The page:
The krb5 packages are in fairly good shape, and I don't plan on trying to package 1.5 (or 1.5.1) before the freeze. It may be worth packaging 1.4.4 when it's released, although I don't expect many changes there other than the security patch that we've already applied. The only other change that might be worthwhile is adding LSB support to the init scripts, which I may do if I have time.

For OpenAFS, we should release with 1.4.2, which will hopefully be out in the next few weeks. We're still likely to lose with newer kernels, but that should be good for the kernels that Debian will release with. I'm probably not going to have the time to get a new aklog PAM module into Debian before the release; we'll have to make do with libpam-openafs-session for one more release.

I just uploaded a major new version of the Kerberos PAM module and it will require a bit of settling in, but I think it should be good for releasing. It solves all of the existing bugs, so far as I can tell, other than the timeout when the network is down which is deep in the Kerberos libraries.

My random Kerberos packages are all in good shape. remctl 2.0 may require some minor shaking out, but hopefully not much. One more minor release of WebAuth to clean up a few things would be nice, but not critical.

xfonts-jmk is good to go. gtimer needs one more bug fix that I hope to find time to do soon. gnubg could stand to be updated to a current CVS snapshot and needs a couple of translations applied, but it's otherwise ready to go.

Hopefully this release I'll be able to help out more with fixing RC bugs and uploading NMUs. I'm still pretty leery of doing that, afraid of breaking things, but every Debian developer who can needs to kick in and get those RC bugs fixed, and I have a lot of skills in that area. Hopefully I can find some time in September to start on that; if not, I'll try to help after I get back from vacation in November.

I'm not sure we're going to make etch with Shibboleth. I may try, but it's rather late and I don't have a lot of free time to clean up the two remaining packages and get them release-ready.

2006-08-15: NNTP status

It's been a long time since I've mentioned NNTP standardization here, but I'm pleased to report that all four of our documents (the base standard plus the streaming, authentication, and SSL extensions) are now in author's 48 hours. This is the final review stage before publication as RFCs, intended for the document editor to take a last pass over the edited work and make sure that nothing went awry. We have a small number of last minute changes, and then the RFCs should be out.

While in theory it's only supposed to last a couple of days, in practice author's 48 usually lasts a couple of weeks. But soon, we will have concrete documents. Then I just have to find time to update INN accordingly.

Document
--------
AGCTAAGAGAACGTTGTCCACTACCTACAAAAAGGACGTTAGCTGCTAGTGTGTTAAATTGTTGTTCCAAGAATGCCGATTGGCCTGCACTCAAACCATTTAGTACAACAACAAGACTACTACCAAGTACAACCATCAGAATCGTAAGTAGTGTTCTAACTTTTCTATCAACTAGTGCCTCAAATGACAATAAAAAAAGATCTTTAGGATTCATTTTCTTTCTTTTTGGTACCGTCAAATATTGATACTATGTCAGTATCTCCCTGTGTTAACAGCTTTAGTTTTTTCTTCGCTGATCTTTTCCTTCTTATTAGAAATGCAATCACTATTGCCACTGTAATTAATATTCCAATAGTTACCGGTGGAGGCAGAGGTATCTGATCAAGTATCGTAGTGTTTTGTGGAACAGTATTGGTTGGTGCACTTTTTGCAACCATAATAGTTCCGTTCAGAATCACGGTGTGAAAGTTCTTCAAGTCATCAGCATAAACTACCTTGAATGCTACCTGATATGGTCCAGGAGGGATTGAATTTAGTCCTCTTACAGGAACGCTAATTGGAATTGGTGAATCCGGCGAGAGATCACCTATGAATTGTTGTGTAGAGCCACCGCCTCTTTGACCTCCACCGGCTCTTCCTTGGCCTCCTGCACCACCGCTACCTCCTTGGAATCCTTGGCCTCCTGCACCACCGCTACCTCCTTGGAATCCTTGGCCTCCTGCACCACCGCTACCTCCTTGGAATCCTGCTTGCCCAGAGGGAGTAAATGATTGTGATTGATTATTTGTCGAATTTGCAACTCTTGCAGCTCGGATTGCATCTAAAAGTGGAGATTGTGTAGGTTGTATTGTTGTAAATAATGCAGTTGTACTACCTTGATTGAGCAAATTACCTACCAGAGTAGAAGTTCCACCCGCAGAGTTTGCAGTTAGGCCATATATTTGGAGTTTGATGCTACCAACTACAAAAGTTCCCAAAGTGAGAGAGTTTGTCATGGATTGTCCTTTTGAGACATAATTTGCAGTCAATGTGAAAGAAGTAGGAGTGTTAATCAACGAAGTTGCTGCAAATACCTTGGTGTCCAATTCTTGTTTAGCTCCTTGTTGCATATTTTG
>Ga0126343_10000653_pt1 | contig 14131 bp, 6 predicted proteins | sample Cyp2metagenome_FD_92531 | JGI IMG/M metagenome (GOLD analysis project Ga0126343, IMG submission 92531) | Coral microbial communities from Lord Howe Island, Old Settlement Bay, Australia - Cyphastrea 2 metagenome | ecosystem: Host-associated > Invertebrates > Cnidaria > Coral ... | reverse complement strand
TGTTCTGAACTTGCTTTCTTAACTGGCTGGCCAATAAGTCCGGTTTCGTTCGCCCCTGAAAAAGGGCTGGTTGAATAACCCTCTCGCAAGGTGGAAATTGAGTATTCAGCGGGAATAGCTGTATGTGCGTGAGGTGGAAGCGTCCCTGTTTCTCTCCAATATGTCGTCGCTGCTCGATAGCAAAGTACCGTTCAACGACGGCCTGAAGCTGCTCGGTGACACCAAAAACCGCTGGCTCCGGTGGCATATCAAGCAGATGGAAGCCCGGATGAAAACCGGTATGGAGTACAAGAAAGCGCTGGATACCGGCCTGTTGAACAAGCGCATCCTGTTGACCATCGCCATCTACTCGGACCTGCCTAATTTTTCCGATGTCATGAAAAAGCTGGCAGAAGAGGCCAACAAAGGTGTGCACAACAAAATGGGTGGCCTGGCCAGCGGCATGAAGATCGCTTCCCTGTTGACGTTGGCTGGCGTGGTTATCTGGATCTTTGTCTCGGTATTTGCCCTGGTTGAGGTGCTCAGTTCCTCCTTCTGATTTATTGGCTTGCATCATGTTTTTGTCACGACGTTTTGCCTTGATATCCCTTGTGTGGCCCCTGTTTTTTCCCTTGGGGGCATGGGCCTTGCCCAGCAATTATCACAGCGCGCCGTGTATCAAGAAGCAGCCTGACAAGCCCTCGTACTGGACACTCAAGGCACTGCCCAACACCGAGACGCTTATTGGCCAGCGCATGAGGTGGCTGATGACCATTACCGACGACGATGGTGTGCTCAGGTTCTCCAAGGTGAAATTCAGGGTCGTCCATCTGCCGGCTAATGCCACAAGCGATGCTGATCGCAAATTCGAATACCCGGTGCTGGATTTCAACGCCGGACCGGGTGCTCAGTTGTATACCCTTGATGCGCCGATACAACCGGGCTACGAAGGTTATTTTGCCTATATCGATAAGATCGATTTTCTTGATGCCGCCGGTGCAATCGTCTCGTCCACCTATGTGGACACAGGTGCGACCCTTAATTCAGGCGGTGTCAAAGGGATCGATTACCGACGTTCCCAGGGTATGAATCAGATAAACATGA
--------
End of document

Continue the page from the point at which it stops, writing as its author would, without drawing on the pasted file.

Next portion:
2006-08-21: Stuff

I've been doing rather bad at writing anything lately, due largely to having to get up at 6am Thursday, Saturday, and Sunday to do upgrades (and then trying to prepare for the work that I was doing). However, the good part is that Kerberos v5 authentication is now enabled for Stanford's AFS cell and it appears to all work well.

Today I sent out the extended run-down on the status of our K4 to K5 transition. There's still a lot of work to do, but we're finally nearly at the point where all of it can actually be done. There's only a small bit of blocking development left, all of which we're actively working on, and then it's just a matter of converting services over and turning things off.

In other news, the Debian Madman package apparently doesn't work properly on AMD64 and upstream development has stopped, so I gave up and switched to Quod Libet. Which meant re-entering all of my ratings from Madman into Quod Libet. Bleh. I finished tonight, though, so now I can go back to rating music and trying to finish off my collection. Only about 80 hours of music to go. The long-term goal is then to script the process of syncing music to my portable player so that I only transfer (and index) things rated "good" or higher. Hopefully Quod Libet will do the right thing for creating .m3u files or I'm going to be sad.

I'm behind on reviews (two finished books and one, soon to be two, finished magazines), but once again this evening I didn't quite get to that. Oh well. I will soon, I expect.

Now it's off to exercise and then read more of A Feast of Crows.

2006-08-22: remctl 2.1